God Con Carne

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Fifteen years ago, while working out at a gym in Philadelphia, a song was broadcast across the sound system. As I listened to the words, I just about dropped the weights I was trying to lift over my head.

What if God was one of us?

Just a slob like one of us?

Just a stranger on the bus

Trying to make his way home?

The song was a huge hit, actually the only hit by Joan Osbourne. But I think its popularity was the result of the way the song tapped into an inner longing all of us feel.

We all want God to understand us. We all want him to be like us.

Listening to the lyrics of the song, I kept thinking, But he is one of us! He did become a slob like one of us! He does understand!!

Theologians call this incarnation. It means God did indeed become one of us. He set aside the privileges of heaven in order to clothe himself with humanity. God in the flesh, or as my friend Gary Reddish calls it, “God con carne.”

As we prepare for Christmas in two days, I invite you to spend a little time meditating on a passage of Scripture that clearly presents the incarnation—and share how it speaks to you:

Your attitude should be the same as that of Christ Jesus:

Who, being in very nature God,

did not consider equality with God something to be grasped,

but made himself nothing,

taking the very nature of a servant,

being made in human likeness.

And being found in appearance as a man,

he humbled himself

and became obedient to death—

even death on a cross!

Therefore God exalted him to the highest place

and gave him the name that is above every name,

that at the name of Jesus every knee should bow,

in heaven and on earth and under the earth,

and every tongue confess that Jesus Christ is Lord,

to the glory of God the Father.

–Philippians 2:5-11

Reading this passage, I’m struck by God’s relentless, unstoppable love. He made himself nothing—nothing!—in order to reach me. But he did it anyway. This takes my breath away. It inspires me to imitate him, but at the same time I know I’ll never equal it.

How is God speaking to you in this passage?

Beginning January 1, we’re going to read through the Bible in a year…and then discuss it as a community. For more information click here. To make it more meaningful for you and others, invite your friends to join the conversation.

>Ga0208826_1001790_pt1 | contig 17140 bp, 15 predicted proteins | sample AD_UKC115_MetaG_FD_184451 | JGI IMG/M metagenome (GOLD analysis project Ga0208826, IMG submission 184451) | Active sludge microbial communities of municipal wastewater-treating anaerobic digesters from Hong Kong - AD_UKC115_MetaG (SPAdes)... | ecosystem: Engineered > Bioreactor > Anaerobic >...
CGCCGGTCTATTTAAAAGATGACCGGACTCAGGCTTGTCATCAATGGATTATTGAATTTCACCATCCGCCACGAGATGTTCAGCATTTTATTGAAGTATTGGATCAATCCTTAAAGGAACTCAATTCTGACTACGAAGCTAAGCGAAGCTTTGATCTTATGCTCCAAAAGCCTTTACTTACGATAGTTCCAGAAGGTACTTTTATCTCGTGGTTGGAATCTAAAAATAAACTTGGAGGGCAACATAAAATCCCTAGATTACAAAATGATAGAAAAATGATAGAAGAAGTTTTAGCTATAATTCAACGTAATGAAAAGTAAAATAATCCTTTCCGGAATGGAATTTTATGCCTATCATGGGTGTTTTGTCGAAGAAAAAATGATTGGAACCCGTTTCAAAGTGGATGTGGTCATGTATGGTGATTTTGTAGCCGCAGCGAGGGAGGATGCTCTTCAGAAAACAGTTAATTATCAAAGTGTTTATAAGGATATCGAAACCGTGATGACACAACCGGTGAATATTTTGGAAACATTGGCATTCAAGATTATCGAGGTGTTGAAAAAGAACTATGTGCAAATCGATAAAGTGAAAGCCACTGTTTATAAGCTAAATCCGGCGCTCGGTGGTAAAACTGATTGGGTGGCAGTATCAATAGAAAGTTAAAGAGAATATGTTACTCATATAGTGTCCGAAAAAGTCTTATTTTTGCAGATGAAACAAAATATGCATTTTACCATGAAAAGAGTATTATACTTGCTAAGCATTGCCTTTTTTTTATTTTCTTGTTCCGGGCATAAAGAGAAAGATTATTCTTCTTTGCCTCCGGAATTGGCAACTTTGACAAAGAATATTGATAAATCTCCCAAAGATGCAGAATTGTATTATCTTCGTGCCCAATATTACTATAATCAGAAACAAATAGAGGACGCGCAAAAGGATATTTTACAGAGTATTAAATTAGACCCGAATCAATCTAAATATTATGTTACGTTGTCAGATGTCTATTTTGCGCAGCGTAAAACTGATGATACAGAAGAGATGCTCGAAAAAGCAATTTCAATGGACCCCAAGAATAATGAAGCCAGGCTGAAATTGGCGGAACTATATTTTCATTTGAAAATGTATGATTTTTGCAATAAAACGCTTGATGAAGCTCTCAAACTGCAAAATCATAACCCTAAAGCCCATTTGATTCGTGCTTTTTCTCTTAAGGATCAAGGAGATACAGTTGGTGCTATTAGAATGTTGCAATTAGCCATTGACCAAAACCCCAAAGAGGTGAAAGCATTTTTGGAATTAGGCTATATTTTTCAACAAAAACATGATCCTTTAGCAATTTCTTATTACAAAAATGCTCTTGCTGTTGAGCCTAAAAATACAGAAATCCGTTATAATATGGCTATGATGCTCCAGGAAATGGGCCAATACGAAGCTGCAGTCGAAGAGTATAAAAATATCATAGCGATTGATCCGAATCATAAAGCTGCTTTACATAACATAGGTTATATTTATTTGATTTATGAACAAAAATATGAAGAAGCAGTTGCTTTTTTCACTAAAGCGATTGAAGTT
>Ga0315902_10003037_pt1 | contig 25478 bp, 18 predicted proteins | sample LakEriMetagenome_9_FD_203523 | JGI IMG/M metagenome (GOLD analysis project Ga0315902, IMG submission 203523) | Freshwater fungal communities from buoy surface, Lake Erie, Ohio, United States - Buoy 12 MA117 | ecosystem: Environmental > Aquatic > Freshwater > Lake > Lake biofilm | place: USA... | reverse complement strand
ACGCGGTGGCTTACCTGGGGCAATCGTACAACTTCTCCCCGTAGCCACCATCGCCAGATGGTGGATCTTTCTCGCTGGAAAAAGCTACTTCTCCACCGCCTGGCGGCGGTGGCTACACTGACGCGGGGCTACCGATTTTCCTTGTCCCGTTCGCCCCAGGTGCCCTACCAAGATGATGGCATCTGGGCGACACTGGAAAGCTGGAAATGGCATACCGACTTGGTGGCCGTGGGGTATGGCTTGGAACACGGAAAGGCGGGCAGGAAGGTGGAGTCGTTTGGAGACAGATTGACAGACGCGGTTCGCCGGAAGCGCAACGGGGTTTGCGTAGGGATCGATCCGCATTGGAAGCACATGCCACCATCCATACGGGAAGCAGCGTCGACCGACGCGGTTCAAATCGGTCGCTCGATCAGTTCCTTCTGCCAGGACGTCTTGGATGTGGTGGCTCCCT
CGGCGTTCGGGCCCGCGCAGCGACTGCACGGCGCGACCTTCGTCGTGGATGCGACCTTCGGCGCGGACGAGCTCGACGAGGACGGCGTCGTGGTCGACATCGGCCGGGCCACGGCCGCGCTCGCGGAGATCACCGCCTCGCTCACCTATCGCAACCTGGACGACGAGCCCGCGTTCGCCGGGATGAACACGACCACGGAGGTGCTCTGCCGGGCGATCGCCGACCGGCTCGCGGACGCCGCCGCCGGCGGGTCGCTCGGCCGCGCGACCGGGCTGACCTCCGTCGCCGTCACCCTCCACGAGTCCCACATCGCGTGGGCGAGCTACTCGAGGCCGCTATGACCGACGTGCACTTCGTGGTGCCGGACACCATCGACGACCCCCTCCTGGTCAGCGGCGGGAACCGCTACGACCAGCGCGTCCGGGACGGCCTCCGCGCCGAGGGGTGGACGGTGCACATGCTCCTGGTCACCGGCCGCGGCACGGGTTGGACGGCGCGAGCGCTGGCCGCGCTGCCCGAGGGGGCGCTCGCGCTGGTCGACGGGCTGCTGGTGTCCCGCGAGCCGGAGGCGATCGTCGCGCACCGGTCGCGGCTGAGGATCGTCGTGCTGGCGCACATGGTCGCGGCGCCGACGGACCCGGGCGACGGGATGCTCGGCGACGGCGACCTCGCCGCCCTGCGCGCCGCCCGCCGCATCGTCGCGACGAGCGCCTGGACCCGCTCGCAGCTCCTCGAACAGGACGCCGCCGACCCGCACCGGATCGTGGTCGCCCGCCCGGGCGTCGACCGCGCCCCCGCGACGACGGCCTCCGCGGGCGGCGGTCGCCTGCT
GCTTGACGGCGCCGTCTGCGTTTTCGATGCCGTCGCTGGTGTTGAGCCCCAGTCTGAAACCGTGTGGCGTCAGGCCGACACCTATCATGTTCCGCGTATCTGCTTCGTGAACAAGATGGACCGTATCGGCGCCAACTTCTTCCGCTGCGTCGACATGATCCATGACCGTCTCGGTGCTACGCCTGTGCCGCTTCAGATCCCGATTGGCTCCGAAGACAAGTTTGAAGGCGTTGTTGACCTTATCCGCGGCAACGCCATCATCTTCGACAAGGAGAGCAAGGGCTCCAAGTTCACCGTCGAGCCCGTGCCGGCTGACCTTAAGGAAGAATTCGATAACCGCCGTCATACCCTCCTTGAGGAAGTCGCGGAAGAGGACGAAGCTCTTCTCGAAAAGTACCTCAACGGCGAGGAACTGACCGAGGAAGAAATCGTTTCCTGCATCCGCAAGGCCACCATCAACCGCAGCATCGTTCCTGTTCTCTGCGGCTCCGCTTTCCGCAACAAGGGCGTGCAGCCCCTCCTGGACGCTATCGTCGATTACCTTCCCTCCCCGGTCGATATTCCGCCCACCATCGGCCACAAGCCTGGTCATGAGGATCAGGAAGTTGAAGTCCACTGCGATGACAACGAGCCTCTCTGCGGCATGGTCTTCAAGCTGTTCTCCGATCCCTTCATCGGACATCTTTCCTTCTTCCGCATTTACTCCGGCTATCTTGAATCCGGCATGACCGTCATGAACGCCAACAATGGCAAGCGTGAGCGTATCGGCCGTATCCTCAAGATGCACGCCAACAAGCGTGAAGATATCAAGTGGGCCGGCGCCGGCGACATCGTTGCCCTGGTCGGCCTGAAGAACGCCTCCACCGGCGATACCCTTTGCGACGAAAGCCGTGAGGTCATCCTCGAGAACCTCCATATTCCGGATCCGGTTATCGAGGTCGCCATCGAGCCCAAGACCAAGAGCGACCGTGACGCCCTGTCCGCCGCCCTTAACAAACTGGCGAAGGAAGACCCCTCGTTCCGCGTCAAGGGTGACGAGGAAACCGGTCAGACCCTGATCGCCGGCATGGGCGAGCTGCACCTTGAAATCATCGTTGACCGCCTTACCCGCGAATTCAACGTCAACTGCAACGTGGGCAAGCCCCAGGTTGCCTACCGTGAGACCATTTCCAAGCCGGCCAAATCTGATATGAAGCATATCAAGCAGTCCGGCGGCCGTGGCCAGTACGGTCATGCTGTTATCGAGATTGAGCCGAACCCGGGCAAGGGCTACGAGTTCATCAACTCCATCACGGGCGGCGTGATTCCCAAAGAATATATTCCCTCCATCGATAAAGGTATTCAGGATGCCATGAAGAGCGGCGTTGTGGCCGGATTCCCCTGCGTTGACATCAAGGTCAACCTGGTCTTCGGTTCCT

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1 Comment

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One response to “God Con Carne

  1. Doris

    Loved that you mentioned Gary. He took me to the hospital for my cancer surgery. Very kind.

    We were doing an email bible study and a seminary friend, Peggy McIntyre, shared this about the Phil 2 1-11 a bit more than you cited but I want to pass it on:

    “I love this passage, especially vv. 5-11. It is interesting to me, the way that we translate v.4. The word ‘only’ is an insertion. The NASB says that it is inserted for readability consistent with the rest of the passage. The NRSV does not insert ‘only’. It reads: “Let each of you look not to your own interests, but to the interests of others.” The difference appears in the Greek in that there are an equal number of manuscripts that supply ‘also’ after the ‘but’ and that leave it out. It would seem to make more sense for it to be an early insertion rather than and early deletion and so there is slightly better support for the ‘also’ being added.

    In fact, the ‘only’ lessens the impact of the verse so that it is not quite in line with the Christ hymn of vv. 5-11. Christ was hanging out in complete co-existence within the Godhead but He did not consider that position something to hold onto. He certainly did not put His own interests first or even equal with our interests. In fact, He stepped down into creation and took on the form of a human, perhaps analogous to one of use choosing to step down from the top of the food chain and take on the form of a frog and wander around in the yuck of a swamp. He submitted Himself to the humiliation of an undeserved torture and death, naked and despised by the very people He had given it all up for. Doesn’t sound much like His interests were even in the decision making mix.

    After it was all done, after He had endured everything, including acquiring now a glorified body when He did not before have a corporeal body, giving up some attributes forever, then God exalted Him so that in the end of time every knee will bow and every tongue proclaim that Jesus Christ is Lord. Jesus, who Paul uses as an example here, did not consider our interests as co-equal with His. He abandoned His own interests in favor of the interests of creation. That’s our example.

    The NRSV reading is the more accurate. So what does that mean? It does not mean that we insure that our needs are met and then meet the needs of others with what is left over. Meeting our own needs is not actually our job. If we believe that we belong to God then we have accepted that that job is God’s through the action of His Body.

    My job is to focus on your needs. It is not that I make a choice to sacrifice my needs so that I can meet yours each time, allowing me to feel holy and self-righteous. It is that in surrendering to God I have set my needs at His feet and taken up His cause in your interest. My needs no longer even figure into the conversation with in myself.

    In this way the Body functions so that we do indeed rejoice with one another and weep with one another because we are fully and completely invested in one another.

    Not an easy instruction but a road that Christ walked before us in a much more significant way with far greater sacrifices involved. He demonstrated the way.”

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